Cruise Guide: Azamara Quest – country intensive in Croatia

by Lana Mateo

Azamara’s “Country Intensive” cruises provide in-depth itineraries loaded with unforgettable experiences.

Azamara’s “Country-Intensive” cruises are becoming more popular, and they’re the ideal way to really see a particular country.

Many cruises aim to cover the most ground possible and visit the most countries imaginable, but this isn’t necessarily the best strategy. Azamara Cruises, an industry leader in premium vacations, makes use of the vast variety of fascinating ports that can be found in most countries.

Koper, the sole port on Slovenia’s 30-mile coastline, and Kotor, the old town of Montenegro nestled on a sunny fjord, bookended the Croatia Intensive cruise as two additional Adriatic treasures.

The Azamara Quest, which can carry 690 passengers, is a stylish ship in many ways, not the least of which is that it serves as a floating art gallery with majestic stairs lined with works of art by Andy Warhol, Roy Lichtenstein, Willem de Kooning, Robert Rauschenberg, and others.

The ship has gourmet dining, modern cabins, and an exciting pool. Here is how it went:

Day 1 – Ravenna

We’ll kick things off in Ravenna, an Italian city that’s on the rise as a cruise hub as nearby Venice seeks to stem the tide of tourists. We may relax and enjoy our time at our departure location until we have to leave at 6 o’clock in the evening.

Famous for its Byzantine mosaics, I marveled at the basilica of Sant’Apollinare Nuovo’s interior and the colorful dome of Sant’Vitale’s basilica before being taken aback by the little, open, free mausoleum holding the burial of poet Dante Alighieri, author of the 14th-century epic poem The Divine Comedy.

Shortly after setting sail, we were treated to the Aqualina restaurant’s Italian Chef’s Table, a seven-course delicacy paired with fine wines.

Day 2 – Koper

The first stop after a trip across the Adriatic is Koper. In Piran, a picturesque coastal town with bobbing boats, a nice square, and a salt store selling the local specialty, we had a tour through the cobblestone streets and popped along.

Then we go to the Slovenian hilltop village of Padna for a taste of the country as we listen to traditional music played by a lone musician and feast on olives, bread, pork, cheese, and local wine and hot grappa.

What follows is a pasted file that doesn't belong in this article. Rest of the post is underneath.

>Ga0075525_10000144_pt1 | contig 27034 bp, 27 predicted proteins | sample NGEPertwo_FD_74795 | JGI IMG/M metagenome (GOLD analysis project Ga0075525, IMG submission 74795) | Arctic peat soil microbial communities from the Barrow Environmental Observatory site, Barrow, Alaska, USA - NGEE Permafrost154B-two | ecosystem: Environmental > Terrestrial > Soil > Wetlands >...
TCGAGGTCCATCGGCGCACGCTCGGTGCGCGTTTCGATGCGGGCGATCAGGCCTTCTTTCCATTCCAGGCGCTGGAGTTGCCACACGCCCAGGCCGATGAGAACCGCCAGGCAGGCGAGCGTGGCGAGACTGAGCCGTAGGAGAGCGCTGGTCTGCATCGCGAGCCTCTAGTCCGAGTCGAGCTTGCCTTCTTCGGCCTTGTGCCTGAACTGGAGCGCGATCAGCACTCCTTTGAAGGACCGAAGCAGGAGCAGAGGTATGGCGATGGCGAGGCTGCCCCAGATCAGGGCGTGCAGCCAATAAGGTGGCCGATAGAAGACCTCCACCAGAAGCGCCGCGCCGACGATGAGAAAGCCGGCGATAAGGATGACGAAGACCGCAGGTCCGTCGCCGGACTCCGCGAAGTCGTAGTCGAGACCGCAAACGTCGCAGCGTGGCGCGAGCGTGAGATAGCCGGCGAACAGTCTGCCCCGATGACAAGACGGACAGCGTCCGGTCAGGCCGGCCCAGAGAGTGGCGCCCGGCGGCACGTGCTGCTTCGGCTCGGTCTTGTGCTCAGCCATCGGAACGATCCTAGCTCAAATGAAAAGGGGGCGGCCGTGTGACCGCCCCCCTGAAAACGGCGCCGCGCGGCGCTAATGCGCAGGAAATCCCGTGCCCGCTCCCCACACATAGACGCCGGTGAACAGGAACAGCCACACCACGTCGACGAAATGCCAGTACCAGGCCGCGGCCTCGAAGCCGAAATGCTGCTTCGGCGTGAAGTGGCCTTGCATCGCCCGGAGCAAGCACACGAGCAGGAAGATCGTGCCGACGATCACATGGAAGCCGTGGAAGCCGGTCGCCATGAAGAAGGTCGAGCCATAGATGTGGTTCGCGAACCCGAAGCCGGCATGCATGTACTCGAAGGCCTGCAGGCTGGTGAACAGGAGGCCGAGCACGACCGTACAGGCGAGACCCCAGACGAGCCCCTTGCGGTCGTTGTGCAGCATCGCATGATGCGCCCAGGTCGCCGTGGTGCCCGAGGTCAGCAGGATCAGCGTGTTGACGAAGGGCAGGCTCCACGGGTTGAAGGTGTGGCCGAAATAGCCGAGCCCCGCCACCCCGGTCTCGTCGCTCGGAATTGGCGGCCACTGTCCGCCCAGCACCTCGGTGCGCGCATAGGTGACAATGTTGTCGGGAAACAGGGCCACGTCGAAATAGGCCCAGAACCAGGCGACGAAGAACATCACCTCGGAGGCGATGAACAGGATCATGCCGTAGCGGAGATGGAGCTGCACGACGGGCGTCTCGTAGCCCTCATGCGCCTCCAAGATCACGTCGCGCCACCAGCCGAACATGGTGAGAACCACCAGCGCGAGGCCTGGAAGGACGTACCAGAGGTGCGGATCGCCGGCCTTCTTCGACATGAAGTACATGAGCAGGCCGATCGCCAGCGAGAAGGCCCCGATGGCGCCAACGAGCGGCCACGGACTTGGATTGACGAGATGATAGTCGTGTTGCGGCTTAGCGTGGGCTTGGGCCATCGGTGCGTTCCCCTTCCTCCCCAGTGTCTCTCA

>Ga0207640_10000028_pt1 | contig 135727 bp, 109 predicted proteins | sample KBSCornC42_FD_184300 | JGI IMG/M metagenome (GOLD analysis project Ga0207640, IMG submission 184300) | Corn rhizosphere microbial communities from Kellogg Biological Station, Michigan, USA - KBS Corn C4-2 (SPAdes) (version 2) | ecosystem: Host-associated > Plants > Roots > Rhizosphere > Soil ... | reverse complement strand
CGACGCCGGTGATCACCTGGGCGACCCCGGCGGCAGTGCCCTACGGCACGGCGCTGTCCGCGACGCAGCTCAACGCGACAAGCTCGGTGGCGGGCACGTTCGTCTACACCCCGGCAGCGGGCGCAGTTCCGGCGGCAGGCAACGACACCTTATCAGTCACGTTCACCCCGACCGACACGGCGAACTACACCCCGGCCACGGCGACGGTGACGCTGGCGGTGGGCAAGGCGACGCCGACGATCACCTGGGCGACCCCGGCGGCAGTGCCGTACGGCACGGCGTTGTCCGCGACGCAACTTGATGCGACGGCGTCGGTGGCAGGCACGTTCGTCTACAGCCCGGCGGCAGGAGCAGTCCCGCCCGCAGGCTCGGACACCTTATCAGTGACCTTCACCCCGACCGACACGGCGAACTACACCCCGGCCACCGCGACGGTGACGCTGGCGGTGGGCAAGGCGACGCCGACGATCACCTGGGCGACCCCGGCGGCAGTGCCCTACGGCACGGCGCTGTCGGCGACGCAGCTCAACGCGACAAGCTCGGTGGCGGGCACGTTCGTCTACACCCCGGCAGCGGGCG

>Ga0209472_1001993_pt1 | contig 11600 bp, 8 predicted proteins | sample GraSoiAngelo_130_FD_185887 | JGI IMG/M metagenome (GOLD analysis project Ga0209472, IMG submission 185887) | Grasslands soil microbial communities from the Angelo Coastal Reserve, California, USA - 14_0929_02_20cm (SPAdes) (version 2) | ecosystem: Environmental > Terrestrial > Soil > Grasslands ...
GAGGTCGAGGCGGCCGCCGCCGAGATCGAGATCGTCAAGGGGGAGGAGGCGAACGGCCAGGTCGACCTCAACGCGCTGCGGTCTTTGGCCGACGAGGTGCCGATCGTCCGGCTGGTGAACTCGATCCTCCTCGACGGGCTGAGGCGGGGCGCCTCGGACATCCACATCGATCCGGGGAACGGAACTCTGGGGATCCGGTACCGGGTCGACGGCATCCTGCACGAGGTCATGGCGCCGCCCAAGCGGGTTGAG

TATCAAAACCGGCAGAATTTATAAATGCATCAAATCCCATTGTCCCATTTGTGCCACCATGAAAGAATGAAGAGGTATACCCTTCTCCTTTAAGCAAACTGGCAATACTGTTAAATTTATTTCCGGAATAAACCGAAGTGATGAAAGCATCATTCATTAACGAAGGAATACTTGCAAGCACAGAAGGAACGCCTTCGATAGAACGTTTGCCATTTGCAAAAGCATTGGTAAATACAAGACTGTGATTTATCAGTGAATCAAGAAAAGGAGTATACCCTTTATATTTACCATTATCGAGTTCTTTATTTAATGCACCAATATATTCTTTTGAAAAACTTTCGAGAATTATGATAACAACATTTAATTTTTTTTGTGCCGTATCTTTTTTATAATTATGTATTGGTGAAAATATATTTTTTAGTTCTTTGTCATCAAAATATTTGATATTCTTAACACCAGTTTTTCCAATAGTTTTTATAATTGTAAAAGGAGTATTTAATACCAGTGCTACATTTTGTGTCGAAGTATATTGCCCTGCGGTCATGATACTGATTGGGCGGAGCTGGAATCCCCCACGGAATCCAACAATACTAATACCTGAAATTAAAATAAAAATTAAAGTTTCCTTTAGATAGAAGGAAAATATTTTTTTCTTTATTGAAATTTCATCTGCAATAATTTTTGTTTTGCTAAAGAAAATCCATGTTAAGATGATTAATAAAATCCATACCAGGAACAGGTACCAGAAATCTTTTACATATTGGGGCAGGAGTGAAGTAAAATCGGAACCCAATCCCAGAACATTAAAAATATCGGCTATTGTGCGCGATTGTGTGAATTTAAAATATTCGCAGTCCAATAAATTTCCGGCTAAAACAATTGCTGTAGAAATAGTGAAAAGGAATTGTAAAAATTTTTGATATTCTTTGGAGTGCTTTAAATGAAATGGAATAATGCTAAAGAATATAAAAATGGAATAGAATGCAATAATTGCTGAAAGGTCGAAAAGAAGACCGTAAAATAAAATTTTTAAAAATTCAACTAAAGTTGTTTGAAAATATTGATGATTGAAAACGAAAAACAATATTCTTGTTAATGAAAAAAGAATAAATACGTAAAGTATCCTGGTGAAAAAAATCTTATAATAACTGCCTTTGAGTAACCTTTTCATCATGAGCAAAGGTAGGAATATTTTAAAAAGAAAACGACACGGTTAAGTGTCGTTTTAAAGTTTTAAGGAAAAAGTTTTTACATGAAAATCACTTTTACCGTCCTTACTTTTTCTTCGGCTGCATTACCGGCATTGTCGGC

Enjoy open-air classics in Koper on board for an amazing evening. We are being treated to a meal of locally sourced lamb grilled over charcoal barbecues. To start, the house band’s trumpeter, Andrée Cordova, performs stunning solo Baroque works by Handel and Vivaldi. Then, guest artists David Righeschi (a young Pavarotti) and Maria Salvini (a glitzy diva) perform arias and aria medleys from the opera’s biggest successes.

Day 3 – Zadar

Zadar, the first stop in Croatia, is famous for its Roman and Venetian remains. It’s not like we’re walking on air. We’ll be visiting the little town of Nin and the nearby Solana Nin Salt Museum and Salt Pans, which are vast areas of low-water ponds where salt is being produced by hand in the same way it was during Roman times.

The Royal Vineyard, which was given to a convent by King Tomislav in 1066 so that his sister might use it to produce wine, is located on a hilltop overlooking the sea and several of Croatia’s 1,244 islands.

While the sun is setting, take a walk around Zadar’s Roman forum and join the throng gathered to listen to the haunting melody of the Sea Organ, a series of 70 pipes built into the waterfront that play when the waves blow air over them.

Day 4 – Split

The palace that Diocletian, the last Roman emperor, retired to on the waterfront is at Split. This area, about the size of a small town, became the “old town” as a proliferation of medieval structures sprung up behind the towering walls throughout the years. After centuries of refuse and debris were removed, it was only recently revealed to the public, giving visitors a gritty, unfiltered glimpse of life in 300 A.D.